I don’t envision doing this for my other books, but it makes sense for the Zelda series. The Adventures of Zelda: A Pug Tale is my best selling book. I travel to schools and events with this book, and with plans for a fourth and fifth book, the first needs to be strong so readers come back.

The revised version of The Adventures of Zelda: A Pug Tale will be available in a week or two. I’ll post when it is available, so pick up a copy (it’s free in ebook form right now) and let me know what you think!

Authors – Do you want to revise after your novels are published? Why or why not?


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Writing in the Silence (or how I am becoming a more productive writer)

It’s almost November, so writers of all sorts are scrambling to get ready for NaNoWriMo (aka National Novel Writing Month). If you aren’t familiar with NaNoWriMo, the goal is to write a 50,000 word (or more) novel in the month of November. That averages to about 1,667 words a day. It’s a fun challenge, and The Photograph was born out of NaNoWriMo.

But I am not participating this year. I’m in the middle of revisions for two novels, so it doesn’t make sense for me to put those down right now to start something new. But for those who may be trying NaNoWriMo for the first time, I thought I could send some tips your way to help with your productivity.

Three years ago, when I wrote the Photograph during NaNoWriMo, 1,667 words a day sounded terrifying. These days I set a goal of 3,000 words a day (usually in 2-3 hours time) when I’m in first draft stage. I know some of the productivity increase is because I have more words under my belt. The more you do something, the easier it gets. However, I know the biggest boost in productivity comes from writing in silence.

What is writing in silence?

It’s exactly how it sounds. I remove all possible distractions and write. Here’s the steps I take.

  1. I get a drink (usually caffeinated) and sometimes a snack and sit down at my computer in the office.
  2. I turn off the wifi on my computer. (If you may be tempted to turn it on, I suggest just flipping off your router)
  3. I put my iPhone on silent mode and flip it over so I cannot see the screen. (I’ll be honest, nobody calls me, but if they did, and it was an emergency, I could still answer it).
  4. I get to work.

 

It’s pretty simple, but it’s been super effective for me.  Without distractions, I get in the writing zone quicker. Usually after writing around 1,000 words, I’ll get up and take a break for five minutes. Then it’s back to it.

Like I said, writing in silence has helped me write faster. If you are trying NaNoWriMo, I suggest you find a distraction free area to write. It will help tremendously.

I do acknowledge that distractions can come up despite your best intentions. This happened to me the other day.

Photo on 10-27-14 at 9.29 AM

I was on my computer hard at work when Peach jumped into my lap. I don’t even know how she managed to land on my lap and not hit the desk. She’s crafty. Anyways, momentary distraction. I carefully removed her from my lap (much to her disapproval) and went back to work. Sometimes removing the distraction can be difficult if it’s a spouse or a child, but I think you can manage. 🙂

That’s my tip for the NaNoWriMo folks. Enjoy November and good luck! 

What are your productivity hacks? 

 

 

 


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Creating a Fantasy World – Learning on the Fly

In case you missed my last blog post, I mentioned one of my future projects is a fantasy series called the Ozais series. I have a first draft written for the first book, and I am really excited about the book. The series originated from a recurring dream I had as a kid. In the dream, my house and neighborhood was under water so we had to canoe from house to house. (Somehow the houses weren’t flooded). Anyways, I used this water idea to develop a unique setting for the series.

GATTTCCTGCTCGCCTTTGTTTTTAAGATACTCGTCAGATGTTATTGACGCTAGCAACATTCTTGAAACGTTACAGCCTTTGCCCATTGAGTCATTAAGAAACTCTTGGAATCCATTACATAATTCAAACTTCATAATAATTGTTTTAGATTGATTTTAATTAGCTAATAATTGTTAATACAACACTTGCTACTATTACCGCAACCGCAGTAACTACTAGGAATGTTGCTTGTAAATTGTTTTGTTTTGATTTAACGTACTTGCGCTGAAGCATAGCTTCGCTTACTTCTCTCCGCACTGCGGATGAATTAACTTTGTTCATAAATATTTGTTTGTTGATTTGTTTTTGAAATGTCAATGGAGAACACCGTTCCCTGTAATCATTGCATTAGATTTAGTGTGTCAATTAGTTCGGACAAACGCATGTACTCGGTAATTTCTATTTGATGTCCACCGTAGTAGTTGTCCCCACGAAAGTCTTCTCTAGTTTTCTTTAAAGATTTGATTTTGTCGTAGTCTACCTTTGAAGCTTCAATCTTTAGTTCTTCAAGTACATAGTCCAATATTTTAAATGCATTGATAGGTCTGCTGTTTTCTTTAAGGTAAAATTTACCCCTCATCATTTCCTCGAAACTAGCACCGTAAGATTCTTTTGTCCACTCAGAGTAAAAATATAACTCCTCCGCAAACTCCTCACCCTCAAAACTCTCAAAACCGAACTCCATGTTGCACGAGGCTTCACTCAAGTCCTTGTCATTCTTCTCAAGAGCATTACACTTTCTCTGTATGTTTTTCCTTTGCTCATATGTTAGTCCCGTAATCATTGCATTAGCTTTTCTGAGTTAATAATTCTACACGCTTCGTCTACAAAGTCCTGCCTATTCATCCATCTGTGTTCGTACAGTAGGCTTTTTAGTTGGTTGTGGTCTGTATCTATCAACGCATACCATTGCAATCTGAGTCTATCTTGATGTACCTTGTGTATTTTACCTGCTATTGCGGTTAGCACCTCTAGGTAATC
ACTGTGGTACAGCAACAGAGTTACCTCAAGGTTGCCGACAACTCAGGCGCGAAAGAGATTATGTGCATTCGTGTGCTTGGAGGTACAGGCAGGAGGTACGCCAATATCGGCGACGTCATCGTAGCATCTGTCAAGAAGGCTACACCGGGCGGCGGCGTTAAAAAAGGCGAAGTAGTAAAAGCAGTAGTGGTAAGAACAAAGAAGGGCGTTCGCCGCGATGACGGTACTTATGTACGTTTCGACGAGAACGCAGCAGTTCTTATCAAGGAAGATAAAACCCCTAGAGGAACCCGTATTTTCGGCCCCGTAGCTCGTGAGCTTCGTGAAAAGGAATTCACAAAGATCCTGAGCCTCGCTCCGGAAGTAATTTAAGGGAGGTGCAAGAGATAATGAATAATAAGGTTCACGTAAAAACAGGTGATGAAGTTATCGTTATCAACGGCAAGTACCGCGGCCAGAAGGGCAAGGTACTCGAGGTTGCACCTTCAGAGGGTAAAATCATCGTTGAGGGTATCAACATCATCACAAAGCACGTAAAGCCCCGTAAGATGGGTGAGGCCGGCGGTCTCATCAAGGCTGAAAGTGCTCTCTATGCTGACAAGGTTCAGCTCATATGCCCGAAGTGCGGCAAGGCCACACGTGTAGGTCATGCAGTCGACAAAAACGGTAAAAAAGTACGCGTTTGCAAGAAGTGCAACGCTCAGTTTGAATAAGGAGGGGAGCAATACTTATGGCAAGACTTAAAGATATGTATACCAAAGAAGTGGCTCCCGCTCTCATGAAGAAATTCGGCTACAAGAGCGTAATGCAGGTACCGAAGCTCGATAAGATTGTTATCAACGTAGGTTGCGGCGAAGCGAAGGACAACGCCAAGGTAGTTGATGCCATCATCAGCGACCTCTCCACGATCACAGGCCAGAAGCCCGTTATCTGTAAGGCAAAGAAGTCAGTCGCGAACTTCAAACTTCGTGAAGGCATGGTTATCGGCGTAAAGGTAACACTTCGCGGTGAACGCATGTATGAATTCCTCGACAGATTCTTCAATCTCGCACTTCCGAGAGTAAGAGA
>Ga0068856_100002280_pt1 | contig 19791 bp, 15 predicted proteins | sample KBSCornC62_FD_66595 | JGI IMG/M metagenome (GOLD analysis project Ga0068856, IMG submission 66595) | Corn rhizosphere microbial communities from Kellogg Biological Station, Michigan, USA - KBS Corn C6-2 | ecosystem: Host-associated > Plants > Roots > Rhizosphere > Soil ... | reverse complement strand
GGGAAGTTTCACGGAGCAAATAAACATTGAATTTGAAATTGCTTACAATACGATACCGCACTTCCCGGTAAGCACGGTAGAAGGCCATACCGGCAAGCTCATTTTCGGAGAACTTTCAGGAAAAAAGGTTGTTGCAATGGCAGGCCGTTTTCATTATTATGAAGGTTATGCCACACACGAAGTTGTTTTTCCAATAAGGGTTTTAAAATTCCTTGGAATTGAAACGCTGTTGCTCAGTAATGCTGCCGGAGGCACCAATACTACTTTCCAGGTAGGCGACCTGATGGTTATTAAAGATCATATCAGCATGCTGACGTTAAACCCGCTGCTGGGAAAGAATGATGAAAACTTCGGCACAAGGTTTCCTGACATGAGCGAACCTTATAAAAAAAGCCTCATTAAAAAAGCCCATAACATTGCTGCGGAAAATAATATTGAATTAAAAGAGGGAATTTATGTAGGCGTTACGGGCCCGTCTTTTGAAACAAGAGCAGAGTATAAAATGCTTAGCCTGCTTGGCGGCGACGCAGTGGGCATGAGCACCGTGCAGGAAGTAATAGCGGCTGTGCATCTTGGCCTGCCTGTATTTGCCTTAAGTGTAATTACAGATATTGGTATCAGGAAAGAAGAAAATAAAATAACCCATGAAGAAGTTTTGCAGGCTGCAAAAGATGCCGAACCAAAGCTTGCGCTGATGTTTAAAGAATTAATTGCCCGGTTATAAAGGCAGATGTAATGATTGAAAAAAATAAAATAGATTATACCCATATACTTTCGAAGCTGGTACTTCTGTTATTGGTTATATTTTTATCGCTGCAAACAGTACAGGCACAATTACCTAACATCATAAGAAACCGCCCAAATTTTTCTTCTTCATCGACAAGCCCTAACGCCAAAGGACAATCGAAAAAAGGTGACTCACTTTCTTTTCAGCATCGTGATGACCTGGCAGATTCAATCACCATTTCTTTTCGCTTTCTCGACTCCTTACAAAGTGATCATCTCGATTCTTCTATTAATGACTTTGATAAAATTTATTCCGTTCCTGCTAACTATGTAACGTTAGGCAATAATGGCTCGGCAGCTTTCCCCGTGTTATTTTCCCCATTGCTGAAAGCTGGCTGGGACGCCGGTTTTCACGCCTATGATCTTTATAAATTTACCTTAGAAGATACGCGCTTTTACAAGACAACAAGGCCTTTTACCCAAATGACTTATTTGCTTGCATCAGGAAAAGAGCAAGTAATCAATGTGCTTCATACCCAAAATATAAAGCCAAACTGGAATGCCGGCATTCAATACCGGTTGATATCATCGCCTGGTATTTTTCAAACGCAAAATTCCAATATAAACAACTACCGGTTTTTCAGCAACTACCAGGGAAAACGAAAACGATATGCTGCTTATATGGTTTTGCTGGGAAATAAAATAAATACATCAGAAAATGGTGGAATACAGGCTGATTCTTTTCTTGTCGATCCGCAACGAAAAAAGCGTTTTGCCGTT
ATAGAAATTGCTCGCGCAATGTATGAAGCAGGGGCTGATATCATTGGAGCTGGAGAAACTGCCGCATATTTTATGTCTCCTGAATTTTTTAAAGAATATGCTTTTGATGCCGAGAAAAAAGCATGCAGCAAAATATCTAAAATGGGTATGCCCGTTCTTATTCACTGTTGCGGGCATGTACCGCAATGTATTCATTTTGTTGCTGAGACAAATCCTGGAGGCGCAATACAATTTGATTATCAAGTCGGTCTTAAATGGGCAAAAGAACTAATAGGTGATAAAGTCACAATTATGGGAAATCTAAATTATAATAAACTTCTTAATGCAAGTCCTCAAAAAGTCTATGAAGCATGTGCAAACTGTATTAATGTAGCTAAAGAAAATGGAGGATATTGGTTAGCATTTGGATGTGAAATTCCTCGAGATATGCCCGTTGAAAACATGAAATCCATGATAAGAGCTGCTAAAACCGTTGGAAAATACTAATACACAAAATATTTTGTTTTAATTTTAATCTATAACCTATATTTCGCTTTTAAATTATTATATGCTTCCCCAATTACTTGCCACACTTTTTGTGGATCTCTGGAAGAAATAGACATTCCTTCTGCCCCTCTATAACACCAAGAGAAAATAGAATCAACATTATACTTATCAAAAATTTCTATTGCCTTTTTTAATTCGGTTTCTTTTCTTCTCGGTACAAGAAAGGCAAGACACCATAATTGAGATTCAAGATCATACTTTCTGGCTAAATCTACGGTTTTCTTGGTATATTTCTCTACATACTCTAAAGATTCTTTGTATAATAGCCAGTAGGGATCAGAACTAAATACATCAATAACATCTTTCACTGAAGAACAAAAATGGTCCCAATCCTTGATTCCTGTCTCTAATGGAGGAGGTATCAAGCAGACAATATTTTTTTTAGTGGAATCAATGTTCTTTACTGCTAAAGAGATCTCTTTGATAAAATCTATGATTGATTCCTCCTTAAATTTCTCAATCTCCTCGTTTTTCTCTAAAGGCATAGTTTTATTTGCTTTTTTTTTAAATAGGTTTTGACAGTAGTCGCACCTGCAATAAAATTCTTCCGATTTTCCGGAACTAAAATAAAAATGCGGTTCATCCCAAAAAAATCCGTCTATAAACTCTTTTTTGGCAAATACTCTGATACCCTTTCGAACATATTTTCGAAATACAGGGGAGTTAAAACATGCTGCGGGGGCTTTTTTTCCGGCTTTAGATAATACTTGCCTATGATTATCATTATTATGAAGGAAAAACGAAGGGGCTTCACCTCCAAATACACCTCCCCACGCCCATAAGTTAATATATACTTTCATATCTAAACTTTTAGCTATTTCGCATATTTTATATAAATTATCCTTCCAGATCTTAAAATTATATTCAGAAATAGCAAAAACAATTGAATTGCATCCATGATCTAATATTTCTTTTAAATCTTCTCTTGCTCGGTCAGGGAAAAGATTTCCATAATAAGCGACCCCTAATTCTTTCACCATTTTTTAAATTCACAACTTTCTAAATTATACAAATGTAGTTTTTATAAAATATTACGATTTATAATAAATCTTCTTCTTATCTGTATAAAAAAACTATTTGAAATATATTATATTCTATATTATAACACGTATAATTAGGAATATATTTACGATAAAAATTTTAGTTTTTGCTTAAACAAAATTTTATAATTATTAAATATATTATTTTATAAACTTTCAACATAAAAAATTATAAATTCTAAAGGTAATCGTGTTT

As I wrote the first book, I found myself having to stop to straighten out details and settings unique to the fantasy setting. If I had more foresight, I would have outlined and planned beforehand. (But where’s the fun in that?)

For anyone who may be writing a fantasy novel or want to write a fantasy novel, here are a few tools I used to create a fantasy world on the fly.

Maps & Diagrams

My setting is one of the most interesting and complex aspects of the Ozais setting. Although I’m not artistic (see below), I cracked open my notebook and started drawing. They are not works of art, but they help me greatly. If I can picture where a place is and how to get from place A to place B, writing the story becomes easier. I plan on redoing many of these maps and diagrams before I revise the first draft.

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One of my many original maps for my Ozais series

Setting Descriptions

Along with the maps and diagrams, I also wrote out detailed descriptions of the various places in my world. Besides writing a physical description of the terrain and weather, I listed the people who lived there and why.

Character List

I usually create a character list for my projects. However, it’s usually a one page document with the important names listed and a few defining characteristics. For my contemporary YA, I can keep the characters appearance and personality straight in my head, so I don’t need to reference it often.

For the Ozais, I created a document for each major character in the story. Since we meet some characters early in the first book, but we won’t see them again until book 2, I needed more details. Plus, there are more characters and it’s much more complex. The character sheets make sure my brain doesn’t implode with too much information.

Magic System

The magic system in fantasy novels can make or break it. It needs to be clear and make sense in the context of the world you created. This is tricky. I found thinking and planning in terms of cause and effect is beneficial. If my character can do this, what effect does her power have on others? What effect does it have on the world? Why can she do this special thing?

I don’t have a specific plan to help you create a magic system, but in my opinion, ask lots of questions and answer them.

Timeline

Finally, I created a timeline for my world. In the timeline, I listed everything that happened day by day during the novel. I also wrote notes on what happened before and after the first book took place. I will continue to add to the timeline. Eventually, it might hang on my wall above my office for reference. Timelines are awesome.

By the way, my timeline is different than an outline. My outline was written before the book was written. For me, the outline tells the general steps the characters take to advance the plot. It allows for flexibility and some improvisation. I put together the timeline as I write the book so I can refer back to it. For a timeline example, this character punched that guy on this day, then he took a nap. Two characters get into an argument would be the outline example.

Those are the tools I used to create a fantasy world. For any fantasy authors out there, what do you do?